The opposition of parties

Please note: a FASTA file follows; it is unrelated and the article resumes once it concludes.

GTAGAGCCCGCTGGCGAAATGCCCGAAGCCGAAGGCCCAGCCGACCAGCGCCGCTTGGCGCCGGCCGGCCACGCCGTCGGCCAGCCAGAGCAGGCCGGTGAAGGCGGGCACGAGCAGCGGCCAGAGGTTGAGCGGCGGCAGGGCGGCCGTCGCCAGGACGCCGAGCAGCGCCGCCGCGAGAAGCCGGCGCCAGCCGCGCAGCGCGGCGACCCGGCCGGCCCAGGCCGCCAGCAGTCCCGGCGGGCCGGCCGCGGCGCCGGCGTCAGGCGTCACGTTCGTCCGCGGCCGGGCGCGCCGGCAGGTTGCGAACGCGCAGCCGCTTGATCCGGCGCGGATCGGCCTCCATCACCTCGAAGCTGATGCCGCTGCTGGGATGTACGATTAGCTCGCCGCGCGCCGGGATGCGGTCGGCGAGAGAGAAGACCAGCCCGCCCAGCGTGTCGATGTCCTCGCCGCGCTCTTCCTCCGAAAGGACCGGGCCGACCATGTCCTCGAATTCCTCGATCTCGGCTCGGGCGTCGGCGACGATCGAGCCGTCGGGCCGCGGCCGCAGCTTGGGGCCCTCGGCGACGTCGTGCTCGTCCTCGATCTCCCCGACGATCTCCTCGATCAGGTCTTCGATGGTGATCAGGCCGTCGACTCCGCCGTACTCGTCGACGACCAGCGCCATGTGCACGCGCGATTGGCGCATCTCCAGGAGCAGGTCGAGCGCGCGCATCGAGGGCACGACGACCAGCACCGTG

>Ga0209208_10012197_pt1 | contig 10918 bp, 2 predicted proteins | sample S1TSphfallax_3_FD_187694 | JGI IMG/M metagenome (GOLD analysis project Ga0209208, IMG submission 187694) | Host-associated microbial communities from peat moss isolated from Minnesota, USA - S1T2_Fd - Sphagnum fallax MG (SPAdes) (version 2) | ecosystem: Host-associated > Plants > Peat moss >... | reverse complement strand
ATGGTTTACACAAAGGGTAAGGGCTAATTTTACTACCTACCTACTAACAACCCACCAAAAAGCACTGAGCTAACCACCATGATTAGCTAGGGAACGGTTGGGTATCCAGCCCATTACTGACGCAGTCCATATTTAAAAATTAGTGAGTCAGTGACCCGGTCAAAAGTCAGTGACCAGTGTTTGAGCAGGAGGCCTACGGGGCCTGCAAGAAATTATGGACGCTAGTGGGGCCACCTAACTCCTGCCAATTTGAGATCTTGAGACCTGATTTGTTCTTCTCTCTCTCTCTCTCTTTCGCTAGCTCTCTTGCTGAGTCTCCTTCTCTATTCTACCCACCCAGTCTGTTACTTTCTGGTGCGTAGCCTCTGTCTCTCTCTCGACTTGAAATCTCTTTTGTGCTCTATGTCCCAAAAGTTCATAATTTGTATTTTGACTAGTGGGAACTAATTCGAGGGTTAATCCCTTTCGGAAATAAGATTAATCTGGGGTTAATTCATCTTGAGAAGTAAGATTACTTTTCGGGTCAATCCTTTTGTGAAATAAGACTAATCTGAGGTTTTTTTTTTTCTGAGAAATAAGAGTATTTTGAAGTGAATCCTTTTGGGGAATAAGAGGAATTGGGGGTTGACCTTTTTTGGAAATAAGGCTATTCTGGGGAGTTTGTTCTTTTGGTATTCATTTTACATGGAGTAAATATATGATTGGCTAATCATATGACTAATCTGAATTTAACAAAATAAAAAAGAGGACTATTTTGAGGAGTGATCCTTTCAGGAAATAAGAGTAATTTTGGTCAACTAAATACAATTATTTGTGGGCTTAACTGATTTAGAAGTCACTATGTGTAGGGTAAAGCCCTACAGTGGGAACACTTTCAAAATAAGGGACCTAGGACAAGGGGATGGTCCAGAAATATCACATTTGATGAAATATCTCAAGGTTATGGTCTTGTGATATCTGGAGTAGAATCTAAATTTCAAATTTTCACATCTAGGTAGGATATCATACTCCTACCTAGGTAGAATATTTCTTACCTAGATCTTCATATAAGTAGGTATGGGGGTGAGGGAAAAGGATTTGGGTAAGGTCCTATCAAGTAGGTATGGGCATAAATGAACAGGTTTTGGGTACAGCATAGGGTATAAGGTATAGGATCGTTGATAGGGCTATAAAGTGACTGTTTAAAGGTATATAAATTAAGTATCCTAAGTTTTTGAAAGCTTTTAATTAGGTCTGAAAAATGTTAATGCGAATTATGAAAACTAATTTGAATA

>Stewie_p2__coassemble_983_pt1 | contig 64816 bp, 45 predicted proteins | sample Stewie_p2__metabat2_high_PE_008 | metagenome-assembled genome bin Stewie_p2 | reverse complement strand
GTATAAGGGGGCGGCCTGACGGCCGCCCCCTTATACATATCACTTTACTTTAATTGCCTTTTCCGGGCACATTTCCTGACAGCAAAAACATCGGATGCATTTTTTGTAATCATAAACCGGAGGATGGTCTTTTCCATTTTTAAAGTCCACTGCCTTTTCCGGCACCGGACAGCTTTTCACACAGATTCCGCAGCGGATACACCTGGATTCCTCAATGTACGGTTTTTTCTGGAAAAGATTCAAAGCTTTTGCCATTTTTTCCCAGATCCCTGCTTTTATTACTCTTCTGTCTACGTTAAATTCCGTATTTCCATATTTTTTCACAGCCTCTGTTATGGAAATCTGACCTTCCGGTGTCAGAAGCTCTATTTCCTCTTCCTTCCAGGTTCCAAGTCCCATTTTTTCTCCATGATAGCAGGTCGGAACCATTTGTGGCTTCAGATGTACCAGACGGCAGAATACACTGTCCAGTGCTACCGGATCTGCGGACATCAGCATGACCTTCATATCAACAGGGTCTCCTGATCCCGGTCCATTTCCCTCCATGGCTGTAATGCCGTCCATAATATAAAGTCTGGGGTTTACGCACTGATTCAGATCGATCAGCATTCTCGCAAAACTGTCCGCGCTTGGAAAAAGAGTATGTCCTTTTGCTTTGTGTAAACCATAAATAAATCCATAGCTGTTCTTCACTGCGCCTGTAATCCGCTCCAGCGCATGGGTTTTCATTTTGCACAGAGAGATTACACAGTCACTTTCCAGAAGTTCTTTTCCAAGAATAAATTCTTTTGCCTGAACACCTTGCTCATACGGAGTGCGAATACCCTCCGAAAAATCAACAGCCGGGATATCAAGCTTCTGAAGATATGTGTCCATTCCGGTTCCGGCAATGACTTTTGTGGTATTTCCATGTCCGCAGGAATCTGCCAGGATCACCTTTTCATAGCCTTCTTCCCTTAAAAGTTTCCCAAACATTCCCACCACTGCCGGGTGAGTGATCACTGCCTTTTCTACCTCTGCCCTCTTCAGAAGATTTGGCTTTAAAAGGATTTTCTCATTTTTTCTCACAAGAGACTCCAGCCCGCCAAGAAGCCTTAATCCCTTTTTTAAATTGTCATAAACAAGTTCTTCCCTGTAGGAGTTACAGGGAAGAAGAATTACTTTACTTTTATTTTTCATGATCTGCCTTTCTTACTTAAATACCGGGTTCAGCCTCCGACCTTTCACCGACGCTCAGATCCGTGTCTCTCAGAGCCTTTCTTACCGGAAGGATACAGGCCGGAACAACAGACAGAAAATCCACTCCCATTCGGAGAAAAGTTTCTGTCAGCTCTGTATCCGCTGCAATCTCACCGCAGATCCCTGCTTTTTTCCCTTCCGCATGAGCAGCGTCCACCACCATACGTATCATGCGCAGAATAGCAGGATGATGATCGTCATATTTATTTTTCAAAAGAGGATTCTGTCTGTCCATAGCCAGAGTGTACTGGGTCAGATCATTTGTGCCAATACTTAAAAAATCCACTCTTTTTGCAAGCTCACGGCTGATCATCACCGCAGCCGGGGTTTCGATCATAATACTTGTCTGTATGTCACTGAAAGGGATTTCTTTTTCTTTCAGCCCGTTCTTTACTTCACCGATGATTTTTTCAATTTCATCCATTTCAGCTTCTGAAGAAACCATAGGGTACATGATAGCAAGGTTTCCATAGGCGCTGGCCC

For the last year or so, I have observed an opposition that occurs every weekend on the U of M campus.... parties. They happen every weekend, whether it be at a frat house (boo), a house, or the dorms. So, what is the opposition you say? Well, if you've ever been to a party that got busted, it should be obvious. The opposition I am referring to is the police vs. party people. Many college students like to party, and they like to party a lot, hence the parties every weekend. Needless to say, there is usually massive amounts of alcohol consumption at these parties. At most parties, many of the people drinknig are underage, which is illegal. So, here is where the police come into play. This year, U of M and Minneapolis police have a program called "Party patrol." Every weekend, officers are sent out in squad cars to specifically bust big parties. They bust parties, give out underage drinking citations, and even sometimes "noisy assembly" citations to complety sober people at parties. It used to be that police would arrive at a party and bust it after a neighbor or someone called the police, usually because of the noise or property damage like public urination. Now, however, nobody needs to call the police for a party to get busted. So, the opposition consists of college students who want drink, party, and have a good time, but on the other hand, police don't want parties getting out of hand and underage people to be drinking. What should be done about this opposition? It obviously angers many sutdents who get cited, it angers neighbors, and it occupies much of the police force and tax money. My resolution to this opposition is to completely remove the "party patrol" program, and go back to the original way of busting parties, which is from call-ins. The officers on party patrol have much more serious crimes to attend to, such as the high rate of campus assaults this semester, not to mention the high rate of murder this year as well. I think that police should arrive at parties only when a neighbor or someone calls 911 to complain about the party. This actually gives them a reason to bust the party. How important are a few 19 and 20 year-olds drinking, dancing, and playing beer-pong, when there are assaults, murders, and theft happening all over the campus and city every weekend? This is the question that students, police, and residents must ask themsleves when considering this opposition of police vs. parties.